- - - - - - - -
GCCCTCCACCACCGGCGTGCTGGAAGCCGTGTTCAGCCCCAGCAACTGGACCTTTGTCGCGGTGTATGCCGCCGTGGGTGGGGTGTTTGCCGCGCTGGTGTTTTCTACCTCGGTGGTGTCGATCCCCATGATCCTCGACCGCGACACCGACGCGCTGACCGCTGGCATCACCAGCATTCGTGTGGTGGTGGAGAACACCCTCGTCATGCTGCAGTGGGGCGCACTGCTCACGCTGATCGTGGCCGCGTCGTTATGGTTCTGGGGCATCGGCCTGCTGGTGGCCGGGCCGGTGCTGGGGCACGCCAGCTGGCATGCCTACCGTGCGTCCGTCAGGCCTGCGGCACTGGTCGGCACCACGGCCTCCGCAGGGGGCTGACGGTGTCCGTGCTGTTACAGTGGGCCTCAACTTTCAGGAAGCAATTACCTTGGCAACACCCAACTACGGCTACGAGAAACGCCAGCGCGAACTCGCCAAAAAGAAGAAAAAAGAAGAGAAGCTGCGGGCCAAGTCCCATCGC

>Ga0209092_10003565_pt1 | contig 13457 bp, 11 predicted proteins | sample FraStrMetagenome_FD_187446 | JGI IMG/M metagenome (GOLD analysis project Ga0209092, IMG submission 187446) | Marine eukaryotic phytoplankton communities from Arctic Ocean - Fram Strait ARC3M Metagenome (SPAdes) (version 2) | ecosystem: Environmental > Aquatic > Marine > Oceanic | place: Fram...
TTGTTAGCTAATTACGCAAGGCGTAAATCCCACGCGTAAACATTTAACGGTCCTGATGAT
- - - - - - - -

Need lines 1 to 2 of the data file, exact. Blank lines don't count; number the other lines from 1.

GCCCTCCACCACCGGCGTGCTGGAAGCCGTGTTCAGCCCCAGCAACTGGACCTTTGTCGCGGTGTATGCCGCCGTGGGTGGGGTGTTTGCCGCGCTGGTGTTTTCTACCTCGGTGGTGTCGATCCCCATGATCCTCGACCGCGACACCGACGCGCTGACCGCTGGCATCACCAGCATTCGTGTGGTGGTGGAGAACACCCTCGTCATGCTGCAGTGGGGCGCACTGCTCACGCTGATCGTGGCCGCGTCGTTATGGTTCTGGGGCATCGGCCTGCTGGTGGCCGGGCCGGTGCTGGGGCACGCCAGCTGGCATGCCTACCGTGCGTCCGTCAGGCCTGCGGCACTGGTCGGCACCACGGCCTCCGCAGGGGGCTGACGGTGTCCGTGCTGTTACAGTGGGCCTCAACTTTCAGGAAGCAATTACCTTGGCAACACCCAACTACGGCTACGAGAAACGCCAGCGCGAACTCGCCAAAAAGAAGAAAAAAGAAGAGAAGCTGCGGGCCAAGTCCCATCGC

>Ga0209092_10003565_pt1 | contig 13457 bp, 11 predicted proteins | sample FraStrMetagenome_FD_187446 | JGI IMG/M metagenome (GOLD analysis project Ga0209092, IMG submission 187446) | Marine eukaryotic phytoplankton communities from Arctic Ocean - Fram Strait ARC3M Metagenome (SPAdes) (version 2) | ecosystem: Environmental > Aquatic > Marine > Oceanic | place: Fram...